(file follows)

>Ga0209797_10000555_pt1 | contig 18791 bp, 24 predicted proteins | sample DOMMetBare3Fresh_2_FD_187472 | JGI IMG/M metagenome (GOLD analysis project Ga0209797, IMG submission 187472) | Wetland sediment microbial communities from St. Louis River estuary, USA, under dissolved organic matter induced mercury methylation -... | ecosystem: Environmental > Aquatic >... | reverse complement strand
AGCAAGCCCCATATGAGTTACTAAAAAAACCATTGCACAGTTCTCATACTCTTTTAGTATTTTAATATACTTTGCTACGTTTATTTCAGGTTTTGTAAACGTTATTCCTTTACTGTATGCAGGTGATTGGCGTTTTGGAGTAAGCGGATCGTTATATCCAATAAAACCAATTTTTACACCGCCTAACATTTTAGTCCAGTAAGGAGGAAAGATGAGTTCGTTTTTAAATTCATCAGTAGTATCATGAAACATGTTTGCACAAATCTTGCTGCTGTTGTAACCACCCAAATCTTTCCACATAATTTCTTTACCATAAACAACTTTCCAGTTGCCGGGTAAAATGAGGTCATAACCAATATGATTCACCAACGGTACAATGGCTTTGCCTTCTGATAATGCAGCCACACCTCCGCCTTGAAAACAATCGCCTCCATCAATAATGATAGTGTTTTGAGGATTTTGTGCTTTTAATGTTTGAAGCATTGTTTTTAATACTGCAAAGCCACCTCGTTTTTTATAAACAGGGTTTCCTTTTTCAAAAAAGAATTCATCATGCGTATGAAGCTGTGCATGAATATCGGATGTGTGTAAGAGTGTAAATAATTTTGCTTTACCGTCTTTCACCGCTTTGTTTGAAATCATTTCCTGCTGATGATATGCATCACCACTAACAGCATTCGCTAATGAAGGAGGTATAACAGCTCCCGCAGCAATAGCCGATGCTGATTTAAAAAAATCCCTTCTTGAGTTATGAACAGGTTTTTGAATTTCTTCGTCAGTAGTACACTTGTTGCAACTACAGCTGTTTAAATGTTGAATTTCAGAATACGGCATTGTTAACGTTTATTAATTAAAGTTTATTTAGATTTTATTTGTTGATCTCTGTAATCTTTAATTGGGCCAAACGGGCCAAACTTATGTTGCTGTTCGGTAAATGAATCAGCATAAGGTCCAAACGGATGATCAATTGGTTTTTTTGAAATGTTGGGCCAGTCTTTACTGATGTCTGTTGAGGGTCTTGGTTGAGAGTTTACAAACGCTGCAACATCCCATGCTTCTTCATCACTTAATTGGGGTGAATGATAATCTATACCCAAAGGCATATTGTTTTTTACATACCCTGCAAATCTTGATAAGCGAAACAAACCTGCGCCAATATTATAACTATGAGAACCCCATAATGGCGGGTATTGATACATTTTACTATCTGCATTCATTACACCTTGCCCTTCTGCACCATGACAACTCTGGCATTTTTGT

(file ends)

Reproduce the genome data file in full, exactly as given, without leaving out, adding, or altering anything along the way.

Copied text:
>Ga0209797_10000555_pt1 | contig 18791 bp, 24 predicted proteins | sample DOMMetBare3Fresh_2_FD_187472 | JGI IMG/M metagenome (GOLD analysis project Ga0209797, IMG submission 187472) | Wetland sediment microbial communities from St. Louis River estuary, USA, under dissolved organic matter induced mercury methylation -... | ecosystem: Environmental > Aquatic >... | reverse complement strand
AGCAAGCCCCATATGAGTTACTAAAAAAACCATTGCACAGTTCTCATACTCTTTTAGTATTTTAATATACTTTGCTACGTTTATTTCAGGTTTTGTAAACGTTATTCCTTTACTGTATGCAGGTGATTGGCGTTTTGGAGTAAGCGGATCGTTATATCCAATAAAACCAATTTTTACACCGCCTAACATTTTAGTCCAGTAAGGAGGAAAGATGAGTTCGTTTTTAAATTCATCAGTAGTATCATGAAACATGTTTGCACAAATCTTGCTGCTGTTGTAACCACCCAAATCTTTCCACATAATTTCTTTACCATAAACAACTTTCCAGTTGCCGGGTAAAATGAGGTCATAACCAATATGATTCACCAACGGTACAATGGCTTTGCCTTCTGATAATGCAGCCACACCTCCGCCTTGAAAACAATCGCCTCCATCAATAATGATAGTGTTTTGAGGATTTTGTGCTTTTAATGTTTGAAGCATTGTTTTTAATACTGCAAAGCCACCTCGTTTTTTATAAACAGGGTTTCCTTTTTCAAAAAAGAATTCATCATGCGTATGAAGCTGTGCATGAATATCGGATGTGTGTAAGAGTGTAAATAATTTTGCTTTACCGTCTTTCACCGCTTTGTTTGAAATCATTTCCTGCTGATGATATGCATCACCACTAACAGCATTCGCTAATGAAGGAGGTATAACAGCTCCCGCAGCAATAGCCGATGCTGATTTAAAAAAATCCCTTCTTGAGTTATGAACAGGTTTTTGAATTTCTTCGTCAGTAGTACACTTGTTGCAACTACAGCTGTTTAAATGTTGAATTTCAGAATACGGCATTGTTAACGTTTATTAATTAAAGTTTATTTAGATTTTATTTGTTGATCTCTGTAATCTTTAATTGGGCCAAACGGGCCAAACTTATGTTGCTGTTCGGTAAATGAATCAGCATAAGGTCCAAACGGATGATCAATTGGTTTTTTTGAAATGTTGGGCCAGTCTTTACTGATGTCTGTTGAGGGTCTTGGTTGAGAGTTTACAAACGCTGCAACATCCCATGCTTCTTCATCACTTAATTGGGGTGAATGATAATCTATACCCAAAGGCATATTGTTTTTTACATACCCTGCAAATCTTGATAAGCGAAACAAACCTGCGCCAATATTATAACTATGAGAACCCCATAATGGCGGGTATTGATACATTTTACTATCTGCATTCATTACACCTTGCCCTTCTGCACCATGACAACTCTGGCATTTTTGT